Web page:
(JTA) — Jeremy Gordin, one of South Africa’s most prominent journalists, wrote repeatedly in recent months about burglaries at his family’s Johannesburg home.
In a weekly column, he expressed dismay at the rampant levels of crime, growing urban decay and regular power outages endured by South Africans as a result of mismanagement and corruption. In one — titled “It is getting dark, too dark to see” after the Bob Dylan lyric — he addressed his two children, both in their twenties.
Jeremy Gordin was by no means a stranger in his own land, but it had grown exceedingly strange to him. He will be sorely missed, writes his friend of six decades after the journalist's murder.https://t.co/rjgWwMZEhf— The Jerusalem Post (@Jerusalem_Post) April 28, 2023
“I’m not suggesting that you’re going to find yourselves in desperate flight across your own border, that your graveyard may be ploughed up and strewn with garbage. But there comes a time when things are clearly falling apart,” he concluded.
He added, with the allusion to his Jewish identity clear to anyone familiar with Jewish history, “And you, who have your whole lives before you (as they say), need to consider seriously going to live elsewhere. We’ve been doing it for centuries, after all.”
On March 31, Gordin’s worst fears came to pass: He was murdered during a night robbery at his home. He was 70.
South African police described the incident as “a robbery gone wrong” but did not describe the exact cause of death. Seven people were arrested in Johannesburg two weeks later; one was driving a car that had been stolen from Gordin’s residence.
Gordin's long journalism career
It was a tragic end for Gordin’s 70-year South African story, which, as with so many of his country’s Jews, intersected sharply with both the story of Israel and with the struggle of Black South Africans. As a lifelong journalist, he had at times headed both South Africa’s version of Playboy and its storied working-class Black tabloid, and also ran an initiative that used reporting to prove the innocence of people who were wrongfully imprisoned. He won the country’s annual top journalism prize multiple times.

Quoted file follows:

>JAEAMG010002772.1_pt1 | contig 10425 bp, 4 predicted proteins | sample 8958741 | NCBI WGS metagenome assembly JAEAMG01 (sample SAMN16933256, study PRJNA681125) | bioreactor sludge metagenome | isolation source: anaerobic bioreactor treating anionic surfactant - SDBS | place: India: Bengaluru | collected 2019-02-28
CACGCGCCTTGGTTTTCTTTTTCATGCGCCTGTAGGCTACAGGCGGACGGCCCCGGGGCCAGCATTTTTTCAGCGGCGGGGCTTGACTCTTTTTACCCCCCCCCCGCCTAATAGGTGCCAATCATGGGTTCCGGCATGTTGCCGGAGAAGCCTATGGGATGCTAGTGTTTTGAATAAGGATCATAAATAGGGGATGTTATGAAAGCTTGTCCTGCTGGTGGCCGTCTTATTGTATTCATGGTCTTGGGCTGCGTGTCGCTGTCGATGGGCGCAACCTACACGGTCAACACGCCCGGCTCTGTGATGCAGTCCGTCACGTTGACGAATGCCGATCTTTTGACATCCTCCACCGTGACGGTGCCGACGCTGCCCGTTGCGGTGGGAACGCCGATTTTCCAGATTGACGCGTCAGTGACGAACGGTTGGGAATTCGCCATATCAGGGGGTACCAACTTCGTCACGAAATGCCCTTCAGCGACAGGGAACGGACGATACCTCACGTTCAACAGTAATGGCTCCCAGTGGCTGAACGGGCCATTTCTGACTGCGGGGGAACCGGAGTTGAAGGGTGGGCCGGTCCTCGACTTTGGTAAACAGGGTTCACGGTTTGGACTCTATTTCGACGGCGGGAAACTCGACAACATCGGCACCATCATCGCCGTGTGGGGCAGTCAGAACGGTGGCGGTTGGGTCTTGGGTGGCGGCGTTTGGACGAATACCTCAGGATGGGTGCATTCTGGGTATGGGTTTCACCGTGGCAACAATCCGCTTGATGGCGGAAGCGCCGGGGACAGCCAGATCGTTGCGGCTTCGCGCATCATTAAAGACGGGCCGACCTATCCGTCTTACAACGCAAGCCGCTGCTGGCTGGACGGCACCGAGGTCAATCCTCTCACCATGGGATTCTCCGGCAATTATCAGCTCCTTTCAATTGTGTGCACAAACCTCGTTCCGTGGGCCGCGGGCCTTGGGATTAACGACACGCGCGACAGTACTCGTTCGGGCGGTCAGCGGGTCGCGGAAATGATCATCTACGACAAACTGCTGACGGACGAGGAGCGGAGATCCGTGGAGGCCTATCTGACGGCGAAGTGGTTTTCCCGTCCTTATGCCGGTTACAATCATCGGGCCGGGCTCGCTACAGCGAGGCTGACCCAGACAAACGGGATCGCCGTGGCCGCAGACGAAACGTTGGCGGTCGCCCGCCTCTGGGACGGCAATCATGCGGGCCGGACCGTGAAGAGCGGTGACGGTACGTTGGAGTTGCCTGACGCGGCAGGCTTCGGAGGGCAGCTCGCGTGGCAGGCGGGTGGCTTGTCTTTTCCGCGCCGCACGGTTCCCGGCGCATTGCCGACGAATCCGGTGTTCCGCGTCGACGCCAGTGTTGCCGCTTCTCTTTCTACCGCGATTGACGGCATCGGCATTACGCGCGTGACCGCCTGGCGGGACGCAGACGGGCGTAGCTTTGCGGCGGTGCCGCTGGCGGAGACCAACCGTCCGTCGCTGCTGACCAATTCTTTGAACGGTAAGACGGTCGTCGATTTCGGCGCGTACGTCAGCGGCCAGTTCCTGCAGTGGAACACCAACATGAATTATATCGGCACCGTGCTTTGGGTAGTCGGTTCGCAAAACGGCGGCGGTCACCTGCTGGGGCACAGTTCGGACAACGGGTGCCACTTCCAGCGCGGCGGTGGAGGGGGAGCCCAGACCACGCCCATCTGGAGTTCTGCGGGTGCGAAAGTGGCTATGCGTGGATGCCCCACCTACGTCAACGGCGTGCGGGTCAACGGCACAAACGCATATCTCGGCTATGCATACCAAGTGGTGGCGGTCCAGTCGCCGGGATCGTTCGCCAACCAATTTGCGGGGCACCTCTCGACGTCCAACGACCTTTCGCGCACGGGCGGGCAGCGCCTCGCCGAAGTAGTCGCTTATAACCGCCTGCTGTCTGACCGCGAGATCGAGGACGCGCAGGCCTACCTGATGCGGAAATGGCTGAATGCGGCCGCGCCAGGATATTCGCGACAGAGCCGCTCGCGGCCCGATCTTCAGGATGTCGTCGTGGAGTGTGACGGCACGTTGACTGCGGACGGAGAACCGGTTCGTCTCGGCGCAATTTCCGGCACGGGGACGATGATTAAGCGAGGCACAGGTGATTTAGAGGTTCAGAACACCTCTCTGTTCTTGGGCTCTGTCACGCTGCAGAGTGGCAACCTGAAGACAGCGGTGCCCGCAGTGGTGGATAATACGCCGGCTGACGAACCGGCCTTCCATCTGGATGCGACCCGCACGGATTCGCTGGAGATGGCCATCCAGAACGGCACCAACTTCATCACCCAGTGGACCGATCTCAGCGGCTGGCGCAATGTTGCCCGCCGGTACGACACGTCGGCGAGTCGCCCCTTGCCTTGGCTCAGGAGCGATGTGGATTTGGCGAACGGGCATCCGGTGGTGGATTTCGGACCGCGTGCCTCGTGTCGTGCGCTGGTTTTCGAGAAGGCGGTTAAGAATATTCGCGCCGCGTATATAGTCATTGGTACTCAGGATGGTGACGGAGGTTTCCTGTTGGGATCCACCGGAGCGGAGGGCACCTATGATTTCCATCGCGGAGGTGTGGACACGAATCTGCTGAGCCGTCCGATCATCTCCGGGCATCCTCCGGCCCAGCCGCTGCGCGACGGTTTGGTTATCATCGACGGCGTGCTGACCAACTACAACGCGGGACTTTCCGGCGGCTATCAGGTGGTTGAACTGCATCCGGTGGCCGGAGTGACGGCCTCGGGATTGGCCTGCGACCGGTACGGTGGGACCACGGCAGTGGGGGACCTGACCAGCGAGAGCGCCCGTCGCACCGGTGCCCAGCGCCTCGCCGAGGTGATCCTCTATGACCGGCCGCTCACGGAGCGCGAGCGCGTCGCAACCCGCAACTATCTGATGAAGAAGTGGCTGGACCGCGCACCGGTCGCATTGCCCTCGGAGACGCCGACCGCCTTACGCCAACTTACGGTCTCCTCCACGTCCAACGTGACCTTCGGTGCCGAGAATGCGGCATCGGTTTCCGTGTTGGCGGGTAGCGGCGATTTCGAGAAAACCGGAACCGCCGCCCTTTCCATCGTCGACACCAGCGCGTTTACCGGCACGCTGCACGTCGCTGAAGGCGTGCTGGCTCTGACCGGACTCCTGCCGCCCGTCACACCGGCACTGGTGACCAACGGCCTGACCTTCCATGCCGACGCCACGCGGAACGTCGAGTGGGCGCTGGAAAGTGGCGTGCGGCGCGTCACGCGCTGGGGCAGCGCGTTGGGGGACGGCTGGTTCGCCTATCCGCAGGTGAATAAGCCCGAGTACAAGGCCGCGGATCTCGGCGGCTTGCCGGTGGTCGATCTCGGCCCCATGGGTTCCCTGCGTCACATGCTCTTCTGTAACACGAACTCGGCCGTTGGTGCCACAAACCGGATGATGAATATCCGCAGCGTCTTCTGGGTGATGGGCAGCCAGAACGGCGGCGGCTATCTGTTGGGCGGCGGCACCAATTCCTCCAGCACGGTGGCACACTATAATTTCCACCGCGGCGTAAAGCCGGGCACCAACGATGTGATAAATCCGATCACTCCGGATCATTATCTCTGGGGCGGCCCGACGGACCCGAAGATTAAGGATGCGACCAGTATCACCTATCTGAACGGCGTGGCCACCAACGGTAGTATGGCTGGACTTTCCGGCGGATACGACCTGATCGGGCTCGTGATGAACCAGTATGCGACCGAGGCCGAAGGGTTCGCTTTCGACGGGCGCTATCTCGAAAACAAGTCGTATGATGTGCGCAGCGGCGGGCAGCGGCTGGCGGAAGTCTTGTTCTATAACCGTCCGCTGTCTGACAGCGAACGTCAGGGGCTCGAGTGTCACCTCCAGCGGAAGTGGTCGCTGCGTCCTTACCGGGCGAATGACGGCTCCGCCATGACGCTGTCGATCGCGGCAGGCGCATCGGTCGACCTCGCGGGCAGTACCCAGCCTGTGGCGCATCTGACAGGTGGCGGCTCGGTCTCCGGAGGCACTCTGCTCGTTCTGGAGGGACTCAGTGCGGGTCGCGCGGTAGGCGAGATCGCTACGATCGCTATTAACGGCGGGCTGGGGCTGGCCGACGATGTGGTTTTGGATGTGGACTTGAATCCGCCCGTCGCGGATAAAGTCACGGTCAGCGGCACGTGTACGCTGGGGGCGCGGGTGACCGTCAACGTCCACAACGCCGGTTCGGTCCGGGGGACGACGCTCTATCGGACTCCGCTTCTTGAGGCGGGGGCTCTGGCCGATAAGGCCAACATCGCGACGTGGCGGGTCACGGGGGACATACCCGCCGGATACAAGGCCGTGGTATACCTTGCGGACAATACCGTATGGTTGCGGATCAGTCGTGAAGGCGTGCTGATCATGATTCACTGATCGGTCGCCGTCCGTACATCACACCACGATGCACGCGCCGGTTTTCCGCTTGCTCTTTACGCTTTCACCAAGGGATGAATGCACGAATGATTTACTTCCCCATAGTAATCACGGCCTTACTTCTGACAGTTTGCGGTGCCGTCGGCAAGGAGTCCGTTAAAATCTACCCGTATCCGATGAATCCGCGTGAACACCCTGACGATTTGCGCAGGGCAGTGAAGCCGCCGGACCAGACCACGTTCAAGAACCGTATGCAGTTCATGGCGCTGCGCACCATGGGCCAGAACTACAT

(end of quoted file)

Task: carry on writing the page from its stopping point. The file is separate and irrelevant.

Gordin was also a friend to many, frequently opening his home in Johannesburg’s Parkview neighborhood to guests. (This reporter was one of them during a stint in Johannesburg for Efe, the Spanish newspaper.)
Gordin was born in Pretoria in 1952, in a Jewish family with Lithuanian and Latvian origins. After a spell in South Vietnam, where his pharmacist father worked for the United States, the family returned to South Africa. Gordin went to high school in Brakpan, a town in the industrial east of the Great Johannesburg emblematic of the country’s white Afrikaner working class to which he often referred in his articles.
Gordin obtained a scholarship to study in Israel and completed a bachelor’s degree while playing rugby at the Hebrew University of Jerusalem. Back in his country, he did his military service volunteering for the South African Defence Force’s elite 1 Parachute Battalion, then started a prolific career in journalism.
In a breakout moment, he published a book in 1998 based on his conversations with the apartheid government’s death squad leader Eugen de Kock. Then incarcerated, de Kock candidly told Gordin about his deeds, but most importantly about those who had ordered his crimes, for which they were hardly questioned and never tried.
Gordin authored another canonical book of recent South Africa history, his biography of South Africa’s former president Jacob Zuma. Published in 2010, a year after Zuma took power, Gordin’s went beyond the usual assumptions about the Zulu former freedom fighter who learned how to read and write as an adult and was often underestimated by South Africa’s intellectual class.
Zuma left office in 2018 after a tenure marked by charges of corruption, cronyism and incompetence. Gordin’s biography has been criticized for being excessively indulgent with its subject, but it remains essential for understanding Zuma’s psychology and the motivations behind his actions.